Bulk Oil Distributors say any further delay in the payment of the debts government owes them could bring the economy down to its knees.
This is coming on the heels of reports about a heated debate between Finance Minister, Seth Terkper and the Chief Executive of the Ghana Chamber of Bulk Oil Distributors, Senyo Hosi at one of the IMF/Government meetings over the debts involving the private sector.
The meeting was to enable the IMF team understand the issues surrounding the debts government owes the Bulk Distribution Companies (BDC’s) and the implications for the economy as part of the team’s economic data gathering and scrutiny.
The Finance Minister is reported to have said the major part of the debt emanating from foreign exchange (forex) losses are tax deductible according to accounting standards and that government was not going to pick them.
But Senyo Hosi who disputed this at the meeting later explained their position to Joy Business.
“Look into the L.I 2186 that defines pricing in our country, forex losses are there as something that would have to be factored. FX losses are not incurred as a result of a BDC’s commercial decision. At the core of every single commercial decision is choice and price.
“So if you take these two away, how can you accuse me of commercial decision. Besides, government paid $150million recently as communicated in a press release and it was very clear from Mahama Ayariga, Minister of Information at that time, what the payment was for. And in addition, why the audit if you were not going to accept the liability in principle,” he noted.
The development has raised questions about the government’s commitment to pay the debts despite the ongoing audit of the forex losses which could certainly result in acute fuel shortage in the country.
The Bulk Distribution Companies say the total debt owed them by government is approaching a billion dollars. This includes the subsidies, forex losses and the Real Value Factor (RVF’s) premium.
Senyo Hosi explains any further delay or possible non-payment of the debts has far-reaching economic implications beyond fuel-shortages.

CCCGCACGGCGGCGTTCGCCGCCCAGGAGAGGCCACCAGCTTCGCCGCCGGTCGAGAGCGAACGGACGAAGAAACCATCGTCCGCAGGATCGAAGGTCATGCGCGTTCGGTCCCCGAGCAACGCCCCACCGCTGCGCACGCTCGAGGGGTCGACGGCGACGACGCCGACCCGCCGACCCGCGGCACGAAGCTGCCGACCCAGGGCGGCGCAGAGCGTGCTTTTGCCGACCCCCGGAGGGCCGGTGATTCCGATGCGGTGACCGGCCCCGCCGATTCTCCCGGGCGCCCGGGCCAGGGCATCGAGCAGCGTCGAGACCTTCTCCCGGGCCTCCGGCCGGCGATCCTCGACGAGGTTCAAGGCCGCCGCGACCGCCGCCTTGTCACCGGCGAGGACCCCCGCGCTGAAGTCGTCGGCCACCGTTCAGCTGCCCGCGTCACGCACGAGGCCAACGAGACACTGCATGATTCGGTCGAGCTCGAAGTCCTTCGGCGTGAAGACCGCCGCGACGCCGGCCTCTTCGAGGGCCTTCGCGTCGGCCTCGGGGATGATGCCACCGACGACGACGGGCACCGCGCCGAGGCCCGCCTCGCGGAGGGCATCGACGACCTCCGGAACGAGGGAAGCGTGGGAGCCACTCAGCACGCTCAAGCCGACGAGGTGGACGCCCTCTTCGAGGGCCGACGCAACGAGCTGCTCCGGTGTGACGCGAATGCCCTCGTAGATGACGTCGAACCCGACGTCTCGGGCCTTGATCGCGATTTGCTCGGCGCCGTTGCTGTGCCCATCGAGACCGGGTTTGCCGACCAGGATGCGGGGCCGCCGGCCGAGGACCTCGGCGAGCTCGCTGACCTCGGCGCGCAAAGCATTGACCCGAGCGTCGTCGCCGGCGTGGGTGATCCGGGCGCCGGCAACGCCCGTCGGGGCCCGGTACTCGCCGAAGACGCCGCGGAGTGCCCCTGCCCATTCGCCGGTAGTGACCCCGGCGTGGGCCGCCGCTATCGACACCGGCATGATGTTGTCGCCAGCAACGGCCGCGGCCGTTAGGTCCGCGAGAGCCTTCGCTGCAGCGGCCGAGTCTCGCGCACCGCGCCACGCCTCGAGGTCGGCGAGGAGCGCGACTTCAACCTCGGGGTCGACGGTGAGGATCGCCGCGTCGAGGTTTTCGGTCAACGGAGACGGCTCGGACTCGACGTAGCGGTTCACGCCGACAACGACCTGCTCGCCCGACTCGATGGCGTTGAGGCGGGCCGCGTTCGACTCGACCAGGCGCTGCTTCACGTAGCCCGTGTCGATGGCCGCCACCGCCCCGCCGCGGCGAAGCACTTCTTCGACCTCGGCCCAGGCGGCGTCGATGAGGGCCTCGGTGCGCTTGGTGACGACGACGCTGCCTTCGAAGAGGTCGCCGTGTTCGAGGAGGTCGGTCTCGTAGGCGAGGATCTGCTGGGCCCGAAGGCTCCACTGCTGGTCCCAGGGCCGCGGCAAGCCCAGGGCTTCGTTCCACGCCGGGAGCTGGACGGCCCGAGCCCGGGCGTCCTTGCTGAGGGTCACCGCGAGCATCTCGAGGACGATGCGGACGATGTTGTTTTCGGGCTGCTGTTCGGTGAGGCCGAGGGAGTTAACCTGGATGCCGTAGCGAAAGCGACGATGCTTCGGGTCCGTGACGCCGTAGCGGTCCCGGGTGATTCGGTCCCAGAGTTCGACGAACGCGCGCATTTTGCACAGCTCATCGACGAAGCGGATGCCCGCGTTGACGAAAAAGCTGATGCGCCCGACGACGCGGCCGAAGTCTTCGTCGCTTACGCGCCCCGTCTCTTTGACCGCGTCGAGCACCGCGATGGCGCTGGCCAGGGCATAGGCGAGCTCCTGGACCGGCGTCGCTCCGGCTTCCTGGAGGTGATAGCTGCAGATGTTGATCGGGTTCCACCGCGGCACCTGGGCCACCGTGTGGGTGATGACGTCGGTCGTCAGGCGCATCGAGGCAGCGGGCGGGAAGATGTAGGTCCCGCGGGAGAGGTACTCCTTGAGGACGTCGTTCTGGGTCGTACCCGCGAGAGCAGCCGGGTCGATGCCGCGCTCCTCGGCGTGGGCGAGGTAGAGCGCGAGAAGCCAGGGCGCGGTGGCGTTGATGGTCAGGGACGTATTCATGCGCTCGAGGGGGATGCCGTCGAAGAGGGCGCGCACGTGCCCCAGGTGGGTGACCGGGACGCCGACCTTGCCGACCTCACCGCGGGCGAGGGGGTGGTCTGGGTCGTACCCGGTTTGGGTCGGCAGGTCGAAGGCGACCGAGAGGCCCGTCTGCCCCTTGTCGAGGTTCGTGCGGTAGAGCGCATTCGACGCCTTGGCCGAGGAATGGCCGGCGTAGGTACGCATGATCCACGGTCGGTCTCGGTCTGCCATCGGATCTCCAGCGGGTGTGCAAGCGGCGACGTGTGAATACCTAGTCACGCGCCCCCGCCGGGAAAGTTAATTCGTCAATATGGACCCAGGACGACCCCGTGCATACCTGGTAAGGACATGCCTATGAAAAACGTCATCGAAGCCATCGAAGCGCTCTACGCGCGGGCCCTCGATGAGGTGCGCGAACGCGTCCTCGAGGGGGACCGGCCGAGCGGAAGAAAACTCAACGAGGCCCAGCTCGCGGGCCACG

“Subsidies as at the end of July was around Ghâ‚µ420 million Ghana cedis. For the forex losses, we made a claim of about $450 million out of which government has already paid $150million and so it means technically we will have about $ 300million save whatever reduction will come as a result of the audit.
“The forex losses for 2014 is yet to be computed but of the cuff, I think we may be looking at another 200 million and the RVF as at 2013 was around Ghâ‚µ136 million outstanding.
“You run away from the payment of the debt today, the industry collapse and its doesn’t collapse alone because the money doesn’t belong to us, it’s almost all going to back to the banks and if they are not getting and they are also collapsing, it’s also going to ripple down even to my grandmother in the village. It’s not an option anybody should even think of because the implications are beyond the BDC’s.
“The implications you have here are on the entire economy – we’re going to start moving some number of years backwards for every single gain we’ve made so far. It’s Ghana at stake. You don’t have a billion dollars in credit and crush that industry and think that your economy is going to run nice,” he emphasized.
The commercial banks which provide Letters of Credit to the BDC’s for their imports have also confirmed to JOY BUSINESS that even any further delay in the payment much less a non-payment could have dire consequences for the country’s financial system and for that matter the economy at large.
According to them they may be forced to completely withdraw their services to the companies within the next 6 months if the debts are not paid.
Meanwhile, the Ghana Chamber of Bulk Oil Distributors has played down reports of an altercation between its CEO, Senyo Hosi and the Finance Minister, Seth Terkper.
In an official release signed by the CEO, the chamber insisted “any discourse with the Minister and other officials present at the meeting were a matter of healthy discussions intended to find lasting solutions to problems be-devilling our industry and the economy as a whole. We do not consider any part of the discourse as an attack on us.”